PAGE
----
The Android issue is entirely caused by shitty drivers. Pretty much all mobile hardware after the original iPhone fully supports OpenGL ES 2.0 shaders which haven't changed since inception.


Dont project the driver and the implementation issues onto the api. Have you looked at programming using the core opengl context in opengl 3.2?


Being verbose and committee-driven need not condemn a thing; Ada the programming language is both and is leaps and bounds better than its nearest competitor (C++).

but programming opengl still feels like setting up a rube goldberg machine for its initial run


A remote compositor that uses FreeRDP as its transport protocol was just checked into the Wayland mainline.


Wouldn't providing a solid Linux version of Direct3D rely on cooperation from Microsoft?

I know that Wine implements some forms of compatibility, but it's not perfect. Surely the risk would be that you could build DX11 for Linux but then DX12 moves all the goalposts again. Not to mention that there might be legal issues.

I wasn't aware that there was movement for RDP on Linux though.


RDP is Wayland's remoting transport.


From the Wayland FAQ:

> "This doesn't mean that remote rendering won't be possible with Wayland, it just means that you will have to put a remote rendering server on top of Wayland. One such server could be the X.org server, but other options include an RDP server, a VNC server or somebody could even invent their own new remote rendering model."

So looks like it could be an option in wayland, but not the only one.


Maybe not the only one, but an RDP remoting compositor was just checked into core and the Wayland devs are evangelizing moving to Wayland+RDP over X or VNC, so the rest of the community will likely follow suit.

Personal rant: Never mind that X11 does the same sorts of pixmap caching that RDP does to get its speed. Never mind that braindead toolkit developers render into offscreen local rectangles, and then transmit the entire rectangles as bitmaps into X, thus using none of this capability, which is why X is observed to be "slow" and "chatty". The conventional wisdom is that RDP is faster than X, so that's what we'll be using.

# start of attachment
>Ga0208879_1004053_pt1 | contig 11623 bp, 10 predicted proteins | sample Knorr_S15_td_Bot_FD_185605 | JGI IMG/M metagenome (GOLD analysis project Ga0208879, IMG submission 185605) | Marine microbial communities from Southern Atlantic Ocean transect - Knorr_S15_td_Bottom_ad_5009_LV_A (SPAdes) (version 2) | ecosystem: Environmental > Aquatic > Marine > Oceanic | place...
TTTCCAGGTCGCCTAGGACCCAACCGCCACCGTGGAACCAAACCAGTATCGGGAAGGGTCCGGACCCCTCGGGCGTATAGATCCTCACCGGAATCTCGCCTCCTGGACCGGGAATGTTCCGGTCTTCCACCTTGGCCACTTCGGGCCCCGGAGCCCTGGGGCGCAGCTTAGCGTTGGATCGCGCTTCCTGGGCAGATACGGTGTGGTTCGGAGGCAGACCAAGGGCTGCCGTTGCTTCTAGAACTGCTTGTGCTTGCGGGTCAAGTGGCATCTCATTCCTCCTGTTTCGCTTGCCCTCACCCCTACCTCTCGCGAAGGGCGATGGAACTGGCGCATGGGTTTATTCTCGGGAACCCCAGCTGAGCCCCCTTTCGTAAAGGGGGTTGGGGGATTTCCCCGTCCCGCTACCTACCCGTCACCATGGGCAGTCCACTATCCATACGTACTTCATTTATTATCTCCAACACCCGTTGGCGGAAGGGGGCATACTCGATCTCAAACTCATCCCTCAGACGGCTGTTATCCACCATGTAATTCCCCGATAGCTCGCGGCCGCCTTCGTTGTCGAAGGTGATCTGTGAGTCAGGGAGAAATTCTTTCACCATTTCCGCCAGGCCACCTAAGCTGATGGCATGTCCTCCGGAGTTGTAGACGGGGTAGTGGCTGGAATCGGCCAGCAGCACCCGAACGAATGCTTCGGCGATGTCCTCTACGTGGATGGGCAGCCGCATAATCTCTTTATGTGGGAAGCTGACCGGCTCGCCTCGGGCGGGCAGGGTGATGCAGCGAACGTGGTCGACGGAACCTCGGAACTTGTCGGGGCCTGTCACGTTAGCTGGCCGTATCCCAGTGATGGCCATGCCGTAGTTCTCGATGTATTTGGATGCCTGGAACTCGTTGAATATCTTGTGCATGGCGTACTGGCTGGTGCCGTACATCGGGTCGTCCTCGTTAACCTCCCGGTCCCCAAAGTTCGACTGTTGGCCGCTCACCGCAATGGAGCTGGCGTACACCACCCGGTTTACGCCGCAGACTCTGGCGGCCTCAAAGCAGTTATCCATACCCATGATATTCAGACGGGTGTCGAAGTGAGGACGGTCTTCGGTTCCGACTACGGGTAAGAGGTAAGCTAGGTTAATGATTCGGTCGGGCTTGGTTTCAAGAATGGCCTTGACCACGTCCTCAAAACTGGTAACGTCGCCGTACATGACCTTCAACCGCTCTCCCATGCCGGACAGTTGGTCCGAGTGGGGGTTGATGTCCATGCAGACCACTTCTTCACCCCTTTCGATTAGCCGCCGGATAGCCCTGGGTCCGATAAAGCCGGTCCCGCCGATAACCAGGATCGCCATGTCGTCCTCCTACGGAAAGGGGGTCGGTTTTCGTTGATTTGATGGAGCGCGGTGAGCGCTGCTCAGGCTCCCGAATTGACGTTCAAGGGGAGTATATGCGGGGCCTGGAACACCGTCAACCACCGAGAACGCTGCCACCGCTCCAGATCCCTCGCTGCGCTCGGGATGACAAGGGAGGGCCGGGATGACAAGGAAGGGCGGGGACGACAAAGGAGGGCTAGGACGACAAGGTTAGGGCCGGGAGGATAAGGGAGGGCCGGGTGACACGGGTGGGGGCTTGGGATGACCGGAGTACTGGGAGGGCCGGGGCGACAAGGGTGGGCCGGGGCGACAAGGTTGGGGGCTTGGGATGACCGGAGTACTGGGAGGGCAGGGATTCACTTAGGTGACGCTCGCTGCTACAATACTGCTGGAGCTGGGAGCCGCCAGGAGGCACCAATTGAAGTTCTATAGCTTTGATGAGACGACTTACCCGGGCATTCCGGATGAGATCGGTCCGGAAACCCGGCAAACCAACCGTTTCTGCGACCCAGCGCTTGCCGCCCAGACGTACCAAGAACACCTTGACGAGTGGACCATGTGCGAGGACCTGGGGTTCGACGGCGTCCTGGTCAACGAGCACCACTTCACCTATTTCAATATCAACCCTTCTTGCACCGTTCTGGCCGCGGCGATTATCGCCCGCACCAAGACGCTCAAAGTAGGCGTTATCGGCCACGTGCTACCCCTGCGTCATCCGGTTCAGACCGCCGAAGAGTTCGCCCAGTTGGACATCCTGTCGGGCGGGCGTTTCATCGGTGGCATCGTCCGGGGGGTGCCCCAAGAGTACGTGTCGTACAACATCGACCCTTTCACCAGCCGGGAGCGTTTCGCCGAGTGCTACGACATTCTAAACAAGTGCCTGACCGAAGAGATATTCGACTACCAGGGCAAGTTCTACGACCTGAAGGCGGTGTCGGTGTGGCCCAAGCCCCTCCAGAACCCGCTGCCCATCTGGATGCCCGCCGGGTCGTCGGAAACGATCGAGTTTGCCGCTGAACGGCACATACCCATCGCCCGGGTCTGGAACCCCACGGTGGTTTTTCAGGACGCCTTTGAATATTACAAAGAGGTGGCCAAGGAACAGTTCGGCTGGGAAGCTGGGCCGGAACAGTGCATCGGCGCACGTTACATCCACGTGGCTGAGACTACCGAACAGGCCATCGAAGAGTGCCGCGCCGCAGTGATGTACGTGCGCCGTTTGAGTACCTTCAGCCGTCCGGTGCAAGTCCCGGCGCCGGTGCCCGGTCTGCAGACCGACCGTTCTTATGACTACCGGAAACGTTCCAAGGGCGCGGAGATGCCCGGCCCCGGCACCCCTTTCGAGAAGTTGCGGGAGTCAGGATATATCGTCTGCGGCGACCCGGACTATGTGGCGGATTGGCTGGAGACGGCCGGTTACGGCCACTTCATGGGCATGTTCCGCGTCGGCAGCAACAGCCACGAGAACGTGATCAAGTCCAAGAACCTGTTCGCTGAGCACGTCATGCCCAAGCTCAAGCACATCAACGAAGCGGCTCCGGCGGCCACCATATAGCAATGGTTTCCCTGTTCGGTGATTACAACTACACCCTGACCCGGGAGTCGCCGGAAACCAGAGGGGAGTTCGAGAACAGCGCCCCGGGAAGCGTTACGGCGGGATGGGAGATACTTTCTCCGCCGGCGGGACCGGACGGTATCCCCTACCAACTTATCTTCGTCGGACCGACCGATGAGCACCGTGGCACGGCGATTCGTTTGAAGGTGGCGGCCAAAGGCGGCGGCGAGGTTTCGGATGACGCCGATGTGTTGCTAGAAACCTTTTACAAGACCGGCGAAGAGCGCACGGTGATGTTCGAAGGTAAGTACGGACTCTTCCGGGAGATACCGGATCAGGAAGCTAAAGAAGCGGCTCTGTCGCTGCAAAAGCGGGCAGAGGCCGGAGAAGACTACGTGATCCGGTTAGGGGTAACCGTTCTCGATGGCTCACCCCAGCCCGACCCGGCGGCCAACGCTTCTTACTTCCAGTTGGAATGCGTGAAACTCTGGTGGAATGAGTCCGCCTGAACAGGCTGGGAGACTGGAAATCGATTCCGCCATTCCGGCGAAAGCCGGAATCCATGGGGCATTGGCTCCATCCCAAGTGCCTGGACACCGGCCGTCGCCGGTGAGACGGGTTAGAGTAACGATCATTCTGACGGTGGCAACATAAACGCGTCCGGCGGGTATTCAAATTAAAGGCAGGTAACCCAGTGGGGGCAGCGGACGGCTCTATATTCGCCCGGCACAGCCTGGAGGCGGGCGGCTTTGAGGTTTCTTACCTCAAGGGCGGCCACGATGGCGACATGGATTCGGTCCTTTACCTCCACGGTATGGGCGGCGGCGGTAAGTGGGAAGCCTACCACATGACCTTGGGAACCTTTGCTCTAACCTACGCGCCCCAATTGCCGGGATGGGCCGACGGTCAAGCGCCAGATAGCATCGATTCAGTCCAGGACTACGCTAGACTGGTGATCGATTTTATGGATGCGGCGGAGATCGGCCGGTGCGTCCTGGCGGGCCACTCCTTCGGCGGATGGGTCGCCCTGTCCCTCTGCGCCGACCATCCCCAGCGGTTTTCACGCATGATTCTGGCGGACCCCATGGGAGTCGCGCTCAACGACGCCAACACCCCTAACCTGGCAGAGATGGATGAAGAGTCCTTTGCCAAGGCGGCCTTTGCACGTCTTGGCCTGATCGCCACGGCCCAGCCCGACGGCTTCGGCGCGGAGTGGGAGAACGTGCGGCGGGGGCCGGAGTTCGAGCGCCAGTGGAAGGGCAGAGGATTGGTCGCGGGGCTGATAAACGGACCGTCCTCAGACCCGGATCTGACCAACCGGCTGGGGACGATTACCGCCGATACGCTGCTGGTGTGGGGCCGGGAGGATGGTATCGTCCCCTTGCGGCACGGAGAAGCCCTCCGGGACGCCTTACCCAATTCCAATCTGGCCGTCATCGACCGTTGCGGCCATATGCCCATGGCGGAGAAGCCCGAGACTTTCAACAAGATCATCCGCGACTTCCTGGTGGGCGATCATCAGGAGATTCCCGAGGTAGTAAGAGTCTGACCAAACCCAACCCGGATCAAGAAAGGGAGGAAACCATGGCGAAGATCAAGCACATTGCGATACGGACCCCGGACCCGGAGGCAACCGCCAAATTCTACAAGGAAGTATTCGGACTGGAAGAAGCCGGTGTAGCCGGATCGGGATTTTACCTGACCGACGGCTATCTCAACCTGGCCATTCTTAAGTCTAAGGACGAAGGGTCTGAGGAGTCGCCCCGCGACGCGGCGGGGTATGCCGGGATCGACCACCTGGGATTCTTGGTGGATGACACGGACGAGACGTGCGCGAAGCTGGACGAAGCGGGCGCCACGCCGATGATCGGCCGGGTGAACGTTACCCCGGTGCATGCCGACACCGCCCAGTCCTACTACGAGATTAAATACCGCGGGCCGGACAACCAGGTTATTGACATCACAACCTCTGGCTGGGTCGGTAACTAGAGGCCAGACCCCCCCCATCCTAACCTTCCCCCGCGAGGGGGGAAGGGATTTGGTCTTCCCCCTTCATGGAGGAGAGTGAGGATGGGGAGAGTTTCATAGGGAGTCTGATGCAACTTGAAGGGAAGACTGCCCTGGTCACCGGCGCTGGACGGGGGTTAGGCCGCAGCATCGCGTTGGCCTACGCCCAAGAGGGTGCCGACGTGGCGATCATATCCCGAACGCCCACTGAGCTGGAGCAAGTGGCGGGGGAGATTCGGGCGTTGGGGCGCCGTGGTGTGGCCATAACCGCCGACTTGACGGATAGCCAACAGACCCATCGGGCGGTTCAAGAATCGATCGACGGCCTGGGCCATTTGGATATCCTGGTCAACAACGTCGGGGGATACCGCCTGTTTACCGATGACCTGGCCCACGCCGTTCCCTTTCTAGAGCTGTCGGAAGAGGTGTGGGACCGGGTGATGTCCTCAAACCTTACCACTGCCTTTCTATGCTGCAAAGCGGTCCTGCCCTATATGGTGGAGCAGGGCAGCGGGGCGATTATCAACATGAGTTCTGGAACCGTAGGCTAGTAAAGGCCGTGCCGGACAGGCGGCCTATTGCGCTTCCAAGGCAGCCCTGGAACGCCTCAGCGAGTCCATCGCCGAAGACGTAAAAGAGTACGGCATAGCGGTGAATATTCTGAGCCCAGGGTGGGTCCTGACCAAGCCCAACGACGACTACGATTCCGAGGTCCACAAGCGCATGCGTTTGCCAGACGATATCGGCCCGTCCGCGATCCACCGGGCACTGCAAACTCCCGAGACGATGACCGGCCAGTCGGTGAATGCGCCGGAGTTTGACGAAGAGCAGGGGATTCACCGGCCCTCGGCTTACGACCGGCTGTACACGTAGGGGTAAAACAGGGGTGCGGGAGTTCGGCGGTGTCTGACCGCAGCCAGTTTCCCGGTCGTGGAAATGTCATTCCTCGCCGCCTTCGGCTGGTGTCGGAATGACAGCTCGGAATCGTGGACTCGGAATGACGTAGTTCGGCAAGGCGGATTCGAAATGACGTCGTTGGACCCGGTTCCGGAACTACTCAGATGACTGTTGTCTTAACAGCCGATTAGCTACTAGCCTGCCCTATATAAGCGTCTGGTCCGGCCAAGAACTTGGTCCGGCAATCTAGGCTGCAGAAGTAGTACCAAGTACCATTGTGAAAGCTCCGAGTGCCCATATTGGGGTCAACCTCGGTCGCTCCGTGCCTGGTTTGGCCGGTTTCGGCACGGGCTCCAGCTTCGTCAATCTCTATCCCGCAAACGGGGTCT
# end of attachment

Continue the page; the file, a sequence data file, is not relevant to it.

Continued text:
Meanwhile, Direct3D is quite a bit better than OpenGL, on a number of fronts.


Hey, would you mind elaborating? I always wondered why RDP was miles faster than X when working remotely. Mind you, whatever the Teamviewer guys are doing is even more amazing.


From what I understand, RDP is fast because it can send vectors as well as just bitmaps. So if you want to display a button on the screen you can simply send the vectors for the 4 corners over the wire and say "this is a button, render it as such". RDP on Windows is implemented as a special video driver which can hook things like Win32 API calls to help with this process.

Compare that to something like VNC which IIRC simply sends the screen data over as a raw bitmap and must rely on (potentially lossy) compression in order to get reasonable speed. This of course has the advantage that the client software needs to be much less intelligent to understand it and means that it needs much less deep OS integration. This is why VNC clients and servers are available and can work easily between pretty much any platform.

The GP claims that X11 is capable of doing the same optimisations that RDP can do but this is not utilised well because the windowing toolkits such as GTK render their output to some other area of memory and X only gets to see the bitmapped result.

Not sure how teamviewer works, but I know some of these paid services use intermediaries to trasmit data over faster internet links to reduce latency but of course this costs them money so they have to charge you.

SO discussion here: http://stackoverflow.com/questions/9498877/how-is-teamviewer...


I strongly agree with your rant. The current idea that X is slow is caused by toolkit developers working around X instead of trying to use X correctly and contribute to the project where X is lacking.

If the toolkit developers continue to render to bitmaps remoting on Linux will never be as fast as RDP for Windows.


Hope somebody does one with a video codec, like Splashtop. If you can handle the CPU and bandwidth hit, the responsiveness is awesome.


Why not just fix OpenGL instead? Actually, it was fixed, but no-one knows how to use OpenGL 4 yet.


OGL 4 still has too much state machine diddling and extension wrangling. In order to be fixed, it would have to drop a lot of state machine calls and replace them with a comprehensive object model to represent textures, shaders, geometry buffers, etc.; and there would have to be a comprehensive profile of current GPU functionality in the core API with a much faster release cycle.

In other words, it would have to become a lot more like Direct3D.

"Fixing" OpenGL to bring it into the current era of graphics development usually means making it look more like Direct3D anyway, so why not just go whole hog and adopt Direct3D?


Because Direct3D is not cross-platform.

You can't use that on the iOS devices, Android devices, OS X, Linux/Unix systems, PS3/PS4, Wii etc.


There's a preliminary free implementation of Direct3D on top of Gallium by Luca Barbieri. Getting the community behind that would be a useful first step towards a native Direct3D rendering stack that could then be ported for use e.g. in iOS apps.


There is NO OpenGL support on games consoles, why the people outside the industry keep on propagating this?!

Only the PS3 has some OpenGL API support, but it is so bad most studios use libcgm, the lower level API.